Check out the Best of VICE here:
In 1998, the antiretroviral drug efavirenz was approved for treatment of HIV infection. Though the drug was highly effective, patients soon began to report bizarre dreams, hallucinations, and feelings of unreality. When South African tabloids started to run stories of efavirenz-motivated rapes and robberies, scientists began to seriously study how efavirenz might produce these unexpected hallucinogenic effects.
Hamilton Morris travels to South Africa to interview efavirenz users and dealers and study how the life-saving medicine became part of a dangerous cocktail called “nyaope.”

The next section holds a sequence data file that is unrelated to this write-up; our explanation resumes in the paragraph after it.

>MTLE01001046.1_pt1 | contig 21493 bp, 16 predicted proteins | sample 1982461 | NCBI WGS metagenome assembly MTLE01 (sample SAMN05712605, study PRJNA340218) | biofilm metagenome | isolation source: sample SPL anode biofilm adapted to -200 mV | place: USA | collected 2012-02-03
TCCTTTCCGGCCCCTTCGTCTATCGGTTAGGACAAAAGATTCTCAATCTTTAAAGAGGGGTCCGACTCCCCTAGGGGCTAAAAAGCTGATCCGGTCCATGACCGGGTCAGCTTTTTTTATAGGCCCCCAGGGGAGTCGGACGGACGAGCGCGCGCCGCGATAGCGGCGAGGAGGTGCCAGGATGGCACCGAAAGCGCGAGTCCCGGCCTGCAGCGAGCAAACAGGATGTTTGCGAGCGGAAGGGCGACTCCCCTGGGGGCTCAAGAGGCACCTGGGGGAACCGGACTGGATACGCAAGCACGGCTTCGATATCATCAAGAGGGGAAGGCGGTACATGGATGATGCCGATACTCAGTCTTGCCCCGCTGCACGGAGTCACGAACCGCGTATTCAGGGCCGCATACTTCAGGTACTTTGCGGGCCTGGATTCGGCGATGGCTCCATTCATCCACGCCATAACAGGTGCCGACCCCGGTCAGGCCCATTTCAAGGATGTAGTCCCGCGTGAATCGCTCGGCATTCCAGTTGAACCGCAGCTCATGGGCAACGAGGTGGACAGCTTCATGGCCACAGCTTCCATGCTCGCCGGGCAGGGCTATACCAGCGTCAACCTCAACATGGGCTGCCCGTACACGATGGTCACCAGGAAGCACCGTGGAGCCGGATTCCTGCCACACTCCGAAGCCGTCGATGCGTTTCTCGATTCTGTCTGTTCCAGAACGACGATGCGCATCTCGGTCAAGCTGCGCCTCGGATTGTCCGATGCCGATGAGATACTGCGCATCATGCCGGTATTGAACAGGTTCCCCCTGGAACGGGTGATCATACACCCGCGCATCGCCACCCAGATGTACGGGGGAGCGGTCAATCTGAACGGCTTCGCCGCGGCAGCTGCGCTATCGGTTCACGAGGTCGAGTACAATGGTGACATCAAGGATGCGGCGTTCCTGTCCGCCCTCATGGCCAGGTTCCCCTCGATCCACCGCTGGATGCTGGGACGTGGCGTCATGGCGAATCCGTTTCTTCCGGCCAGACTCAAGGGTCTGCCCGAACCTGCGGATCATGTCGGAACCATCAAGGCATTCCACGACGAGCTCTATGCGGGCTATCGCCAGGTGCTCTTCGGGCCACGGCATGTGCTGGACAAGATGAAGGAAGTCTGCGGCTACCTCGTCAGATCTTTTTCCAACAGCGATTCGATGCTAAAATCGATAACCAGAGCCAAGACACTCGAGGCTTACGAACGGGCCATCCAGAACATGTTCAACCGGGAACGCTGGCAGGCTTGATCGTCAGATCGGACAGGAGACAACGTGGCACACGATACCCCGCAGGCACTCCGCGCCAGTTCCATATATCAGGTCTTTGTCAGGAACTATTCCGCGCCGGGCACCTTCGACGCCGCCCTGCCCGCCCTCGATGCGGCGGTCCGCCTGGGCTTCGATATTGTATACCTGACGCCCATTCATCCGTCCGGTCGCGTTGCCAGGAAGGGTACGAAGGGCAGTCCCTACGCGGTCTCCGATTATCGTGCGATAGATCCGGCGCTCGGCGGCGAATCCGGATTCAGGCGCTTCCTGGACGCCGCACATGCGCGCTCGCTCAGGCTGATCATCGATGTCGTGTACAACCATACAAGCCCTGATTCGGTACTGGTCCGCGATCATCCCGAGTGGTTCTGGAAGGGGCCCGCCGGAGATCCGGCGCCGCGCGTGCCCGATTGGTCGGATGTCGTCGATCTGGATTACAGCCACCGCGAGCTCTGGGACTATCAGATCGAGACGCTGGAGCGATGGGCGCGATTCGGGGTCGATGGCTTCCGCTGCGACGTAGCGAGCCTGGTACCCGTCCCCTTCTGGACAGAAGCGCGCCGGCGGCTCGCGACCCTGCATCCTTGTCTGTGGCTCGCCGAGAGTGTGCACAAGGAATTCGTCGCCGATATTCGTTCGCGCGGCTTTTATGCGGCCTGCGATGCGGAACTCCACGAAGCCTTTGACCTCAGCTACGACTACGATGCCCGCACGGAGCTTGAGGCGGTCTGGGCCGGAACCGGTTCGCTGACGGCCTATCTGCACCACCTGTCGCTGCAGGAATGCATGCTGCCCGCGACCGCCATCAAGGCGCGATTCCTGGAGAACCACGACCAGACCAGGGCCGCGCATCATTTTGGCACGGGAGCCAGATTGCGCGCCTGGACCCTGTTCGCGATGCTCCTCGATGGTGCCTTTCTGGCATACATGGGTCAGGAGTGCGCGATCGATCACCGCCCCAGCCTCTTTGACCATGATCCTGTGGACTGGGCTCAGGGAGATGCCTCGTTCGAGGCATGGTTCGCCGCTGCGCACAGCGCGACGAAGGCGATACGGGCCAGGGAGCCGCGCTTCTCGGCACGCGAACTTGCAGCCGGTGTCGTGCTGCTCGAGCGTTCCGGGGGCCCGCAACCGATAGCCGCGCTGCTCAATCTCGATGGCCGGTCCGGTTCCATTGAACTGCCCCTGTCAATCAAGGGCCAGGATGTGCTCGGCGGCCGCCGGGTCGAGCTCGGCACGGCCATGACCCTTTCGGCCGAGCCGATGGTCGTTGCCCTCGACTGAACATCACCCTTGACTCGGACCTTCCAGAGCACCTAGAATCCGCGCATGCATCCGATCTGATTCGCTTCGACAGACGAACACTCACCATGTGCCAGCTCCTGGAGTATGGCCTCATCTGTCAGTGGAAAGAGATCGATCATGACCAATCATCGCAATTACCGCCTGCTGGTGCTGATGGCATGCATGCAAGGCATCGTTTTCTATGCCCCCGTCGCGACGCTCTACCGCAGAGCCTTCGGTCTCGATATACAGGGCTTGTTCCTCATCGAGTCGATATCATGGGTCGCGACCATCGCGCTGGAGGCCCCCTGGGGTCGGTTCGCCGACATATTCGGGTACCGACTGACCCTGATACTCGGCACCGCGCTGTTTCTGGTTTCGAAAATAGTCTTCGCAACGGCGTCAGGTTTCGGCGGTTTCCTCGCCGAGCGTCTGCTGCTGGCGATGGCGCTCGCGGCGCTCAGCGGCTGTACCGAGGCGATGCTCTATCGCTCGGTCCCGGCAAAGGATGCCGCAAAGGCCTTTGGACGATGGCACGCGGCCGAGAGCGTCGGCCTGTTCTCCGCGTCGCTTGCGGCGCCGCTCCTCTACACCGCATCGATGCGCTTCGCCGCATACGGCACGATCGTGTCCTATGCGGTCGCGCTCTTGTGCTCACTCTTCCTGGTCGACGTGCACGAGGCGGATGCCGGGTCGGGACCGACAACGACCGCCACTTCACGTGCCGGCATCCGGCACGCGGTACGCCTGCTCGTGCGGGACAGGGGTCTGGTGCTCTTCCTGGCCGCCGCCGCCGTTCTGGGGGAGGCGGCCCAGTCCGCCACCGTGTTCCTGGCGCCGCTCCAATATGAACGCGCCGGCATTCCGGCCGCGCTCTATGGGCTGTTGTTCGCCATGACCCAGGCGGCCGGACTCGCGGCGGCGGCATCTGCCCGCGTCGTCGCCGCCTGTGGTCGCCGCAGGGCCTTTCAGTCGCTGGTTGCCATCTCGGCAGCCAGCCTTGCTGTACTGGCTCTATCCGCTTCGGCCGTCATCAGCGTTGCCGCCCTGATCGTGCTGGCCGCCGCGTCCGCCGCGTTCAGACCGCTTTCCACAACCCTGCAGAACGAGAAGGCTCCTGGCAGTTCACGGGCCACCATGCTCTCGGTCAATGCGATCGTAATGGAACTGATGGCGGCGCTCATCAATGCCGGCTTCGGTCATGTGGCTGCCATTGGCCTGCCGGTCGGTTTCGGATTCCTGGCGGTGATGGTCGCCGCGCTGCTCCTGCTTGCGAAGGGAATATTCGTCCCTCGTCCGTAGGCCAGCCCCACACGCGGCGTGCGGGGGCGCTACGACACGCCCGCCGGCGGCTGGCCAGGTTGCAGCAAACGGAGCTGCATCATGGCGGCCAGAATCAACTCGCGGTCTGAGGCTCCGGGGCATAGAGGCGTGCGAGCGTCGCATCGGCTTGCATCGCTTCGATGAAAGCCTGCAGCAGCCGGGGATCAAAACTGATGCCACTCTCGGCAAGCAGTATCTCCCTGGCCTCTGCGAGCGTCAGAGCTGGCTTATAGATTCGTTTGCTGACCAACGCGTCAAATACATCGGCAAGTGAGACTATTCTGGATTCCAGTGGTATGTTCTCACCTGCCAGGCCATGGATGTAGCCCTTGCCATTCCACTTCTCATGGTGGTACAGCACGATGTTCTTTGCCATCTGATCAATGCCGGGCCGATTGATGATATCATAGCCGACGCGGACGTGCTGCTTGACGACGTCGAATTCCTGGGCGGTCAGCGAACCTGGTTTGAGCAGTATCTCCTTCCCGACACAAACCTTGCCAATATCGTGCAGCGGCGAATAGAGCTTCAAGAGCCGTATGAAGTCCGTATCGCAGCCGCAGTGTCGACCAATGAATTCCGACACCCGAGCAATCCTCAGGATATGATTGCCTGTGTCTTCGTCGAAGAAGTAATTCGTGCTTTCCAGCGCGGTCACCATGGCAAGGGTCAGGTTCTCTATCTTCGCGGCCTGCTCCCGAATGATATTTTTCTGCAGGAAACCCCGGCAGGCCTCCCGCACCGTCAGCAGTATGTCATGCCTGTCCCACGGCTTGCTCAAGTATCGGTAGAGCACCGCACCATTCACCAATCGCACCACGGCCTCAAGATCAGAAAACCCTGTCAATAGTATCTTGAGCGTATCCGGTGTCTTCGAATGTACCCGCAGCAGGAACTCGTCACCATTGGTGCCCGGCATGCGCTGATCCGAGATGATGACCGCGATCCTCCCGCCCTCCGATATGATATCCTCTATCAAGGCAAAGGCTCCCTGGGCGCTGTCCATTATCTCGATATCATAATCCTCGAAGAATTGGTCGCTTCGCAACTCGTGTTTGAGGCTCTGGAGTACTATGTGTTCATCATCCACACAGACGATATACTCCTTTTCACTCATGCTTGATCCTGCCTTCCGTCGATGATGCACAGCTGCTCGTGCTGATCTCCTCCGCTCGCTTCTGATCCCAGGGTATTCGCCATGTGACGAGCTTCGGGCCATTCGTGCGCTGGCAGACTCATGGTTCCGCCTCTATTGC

Read Hamilton’ in memorium to Alexander Shulgin, the “godfather of psychedelics” –
Watch the newest VICE feature on Fentanyl, The Drug Deadlier than Heroin:
Subscribe to VICE here!
Check out our full video catalog:
Videos, daily editorial and more:
Like VICE on Facebook:
Follow VICE on Twitter:
Read our tumblr: